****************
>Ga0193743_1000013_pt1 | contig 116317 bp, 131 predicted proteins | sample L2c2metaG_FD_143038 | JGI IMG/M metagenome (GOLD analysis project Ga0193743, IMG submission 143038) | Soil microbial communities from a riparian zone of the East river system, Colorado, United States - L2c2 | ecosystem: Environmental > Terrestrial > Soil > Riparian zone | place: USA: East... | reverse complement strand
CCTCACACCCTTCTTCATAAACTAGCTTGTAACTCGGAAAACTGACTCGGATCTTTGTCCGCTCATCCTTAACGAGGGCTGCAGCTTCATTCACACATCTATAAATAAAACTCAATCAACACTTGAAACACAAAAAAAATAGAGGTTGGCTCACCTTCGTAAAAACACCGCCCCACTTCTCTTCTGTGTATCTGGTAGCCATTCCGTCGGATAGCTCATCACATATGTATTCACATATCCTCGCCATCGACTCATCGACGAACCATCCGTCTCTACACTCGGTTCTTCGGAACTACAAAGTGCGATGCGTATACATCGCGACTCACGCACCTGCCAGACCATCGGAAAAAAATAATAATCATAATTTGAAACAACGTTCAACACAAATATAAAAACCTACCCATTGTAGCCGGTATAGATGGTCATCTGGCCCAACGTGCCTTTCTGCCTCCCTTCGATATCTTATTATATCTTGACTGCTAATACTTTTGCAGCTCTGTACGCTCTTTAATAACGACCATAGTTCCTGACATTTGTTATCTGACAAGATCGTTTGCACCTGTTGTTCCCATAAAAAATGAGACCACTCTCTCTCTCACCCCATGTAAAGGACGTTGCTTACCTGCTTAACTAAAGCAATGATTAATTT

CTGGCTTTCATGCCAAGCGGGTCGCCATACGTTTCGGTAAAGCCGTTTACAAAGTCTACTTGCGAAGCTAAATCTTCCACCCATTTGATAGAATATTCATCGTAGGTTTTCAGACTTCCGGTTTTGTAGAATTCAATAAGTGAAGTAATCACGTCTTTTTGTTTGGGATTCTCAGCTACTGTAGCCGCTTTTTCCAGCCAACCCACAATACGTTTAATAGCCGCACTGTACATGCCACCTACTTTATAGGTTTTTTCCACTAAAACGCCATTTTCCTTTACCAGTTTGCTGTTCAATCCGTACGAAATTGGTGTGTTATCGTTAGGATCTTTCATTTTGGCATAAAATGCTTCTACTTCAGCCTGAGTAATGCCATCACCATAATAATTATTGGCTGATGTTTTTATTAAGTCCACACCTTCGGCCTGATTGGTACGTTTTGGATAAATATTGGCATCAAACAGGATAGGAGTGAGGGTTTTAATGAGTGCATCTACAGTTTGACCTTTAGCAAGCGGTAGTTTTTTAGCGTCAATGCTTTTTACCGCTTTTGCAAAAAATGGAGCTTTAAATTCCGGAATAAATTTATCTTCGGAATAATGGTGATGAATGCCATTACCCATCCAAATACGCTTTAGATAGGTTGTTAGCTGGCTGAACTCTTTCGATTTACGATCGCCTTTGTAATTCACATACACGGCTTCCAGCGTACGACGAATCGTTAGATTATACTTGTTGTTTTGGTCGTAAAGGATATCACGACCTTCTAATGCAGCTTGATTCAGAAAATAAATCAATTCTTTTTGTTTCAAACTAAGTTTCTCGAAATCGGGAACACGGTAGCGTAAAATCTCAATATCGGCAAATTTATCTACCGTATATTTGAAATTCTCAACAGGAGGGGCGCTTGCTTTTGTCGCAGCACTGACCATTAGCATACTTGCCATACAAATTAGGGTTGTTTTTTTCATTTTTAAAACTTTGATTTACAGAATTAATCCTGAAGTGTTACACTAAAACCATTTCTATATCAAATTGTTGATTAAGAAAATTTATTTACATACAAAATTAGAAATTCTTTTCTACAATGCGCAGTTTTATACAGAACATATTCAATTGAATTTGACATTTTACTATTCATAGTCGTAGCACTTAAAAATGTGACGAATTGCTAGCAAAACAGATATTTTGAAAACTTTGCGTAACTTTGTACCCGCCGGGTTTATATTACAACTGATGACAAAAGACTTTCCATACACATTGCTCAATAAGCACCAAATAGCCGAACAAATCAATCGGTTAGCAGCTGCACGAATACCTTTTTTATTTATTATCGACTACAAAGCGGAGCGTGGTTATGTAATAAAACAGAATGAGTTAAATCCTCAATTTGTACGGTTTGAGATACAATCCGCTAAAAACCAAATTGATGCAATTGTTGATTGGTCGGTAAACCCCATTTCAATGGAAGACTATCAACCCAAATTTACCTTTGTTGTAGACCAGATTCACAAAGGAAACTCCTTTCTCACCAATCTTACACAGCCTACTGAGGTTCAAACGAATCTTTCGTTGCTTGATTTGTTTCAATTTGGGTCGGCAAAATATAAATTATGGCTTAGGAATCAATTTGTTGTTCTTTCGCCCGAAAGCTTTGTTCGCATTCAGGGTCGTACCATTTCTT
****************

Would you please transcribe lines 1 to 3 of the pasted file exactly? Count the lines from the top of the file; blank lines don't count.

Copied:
>Ga0193743_1000013_pt1 | contig 116317 bp, 131 predicted proteins | sample L2c2metaG_FD_143038 | JGI IMG/M metagenome (GOLD analysis project Ga0193743, IMG submission 143038) | Soil microbial communities from a riparian zone of the East river system, Colorado, United States - L2c2 | ecosystem: Environmental > Terrestrial > Soil > Riparian zone | place: USA: East... | reverse complement strand
CCTCACACCCTTCTTCATAAACTAGCTTGTAACTCGGAAAACTGACTCGGATCTTTGTCCGCTCATCCTTAACGAGGGCTGCAGCTTCATTCACACATCTATAAATAAAACTCAATCAACACTTGAAACACAAAAAAAATAGAGGTTGGCTCACCTTCGTAAAAACACCGCCCCACTTCTCTTCTGTGTATCTGGTAGCCATTCCGTCGGATAGCTCATCACATATGTATTCACATATCCTCGCCATCGACTCATCGACGAACCATCCGTCTCTACACTCGGTTCTTCGGAACTACAAAGTGCGATGCGTATACATCGCGACTCACGCACCTGCCAGACCATCGGAAAAAAATAATAATCATAATTTGAAACAACGTTCAACACAAATATAAAAACCTACCCATTGTAGCCGGTATAGATGGTCATCTGGCCCAACGTGCCTTTCTGCCTCCCTTCGATATCTTATTATATCTTGACTGCTAATACTTTTGCAGCTCTGTACGCTCTTTAATAACGACCATAGTTCCTGACATTTGTTATCTGACAAGATCGTTTGCACCTGTTGTTCCCATAAAAAATGAGACCACTCTCTCTCTCACCCCATGTAAAGGACGTTGCTTACCTGCTTAACTAAAGCAATGATTAATTT

CTGGCTTTCATGCCAAGCGGGTCGCCATACGTTTCGGTAAAGCCGTTTACAAAGTCTACTTGCGAAGCTAAATCTTCCACCCATTTGATAGAATATTCATCGTAGGTTTTCAGACTTCCGGTTTTGTAGAATTCAATAAGTGAAGTAATCACGTCTTTTTGTTTGGGATTCTCAGCTACTGTAGCCGCTTTTTCCAGCCAACCCACAATACGTTTAATAGCCGCACTGTACATGCCACCTACTTTATAGGTTTTTTCCACTAAAACGCCATTTTCCTTTACCAGTTTGCTGTTCAATCCGTACGAAATTGGTGTGTTATCGTTAGGATCTTTCATTTTGGCATAAAATGCTTCTACTTCAGCCTGAGTAATGCCATCACCATAATAATTATTGGCTGATGTTTTTATTAAGTCCACACCTTCGGCCTGATTGGTACGTTTTGGATAAATATTGGCATCAAACAGGATAGGAGTGAGGGTTTTAATGAGTGCATCTACAGTTTGACCTTTAGCAAGCGGTAGTTTTTTAGCGTCAATGCTTTTTACCGCTTTTGCAAAAAATGGAGCTTTAAATTCCGGAATAAATTTATCTTCGGAATAATGGTGATGAATGCCATTACCCATCCAAATACGCTTTAGATAGGTTGTTAGCTGGCTGAACTCTTTCGATTTACGATCGCCTTTGTAATTCACATACACGGCTTCCAGCGTACGACGAATCGTTAGATTATACTTGTTGTTTTGGTCGTAAAGGATATCACGACCTTCTAATGCAGCTTGATTCAGAAAATAAATCAATTCTTTTTGTTTCAAACTAAGTTTCTCGAAATCGGGAACACGGTAGCGTAAAATCTCAATATCGGCAAATTTATCTACCGTATATTTGAAATTCTCAACAGGAGGGGCGCTTGCTTTTGTCGCAGCACTGACCATTAGCATACTTGCCATACAAATTAGGGTTGTTTTTTTCATTTTTAAAACTTTGATTTACAGAATTAATCCTGAAGTGTTACACTAAAACCATTTCTATATCAAATTGTTGATTAAGAAAATTTATTTACATACAAAATTAGAAATTCTTTTCTACAATGCGCAGTTTTATACAGAACATATTCAATTGAATTTGACATTTTACTATTCATAGTCGTAGCACTTAAAAATGTGACGAATTGCTAGCAAAACAGATATTTTGAAAACTTTGCGTAACTTTGTACCCGCCGGGTTTATATTACAACTGATGACAAAAGACTTTCCATACACATTGCTCAATAAGCACCAAATAGCCGAACAAATCAATCGGTTAGCAGCTGCACGAATACCTTTTTTATTTATTATCGACTACAAAGCGGAGCGTGGTTATGTAATAAAACAGAATGAGTTAAATCCTCAATTTGTACGGTTTGAGATACAATCCGCTAAAAACCAAATTGATGCAATTGTTGATTGGTCGGTAAACCCCATTTCAATGGAAGACTATCAACCCAAATTTACCTTTGTTGTAGACCAGATTCACAAAGGAAACTCCTTTCTCACCAATCTTACACAGCCTACTGAGGTTCAAACGAATCTTTCGTTGCTTGATTTGTTTCAATTTGGGTCGGCAAAATATAAATTATGGCTTAGGAATCAATTTGTTGTTCTTTCGCCCGAAAGCTTTGTTCGCATTCAGGGTCGTACCATTTCTT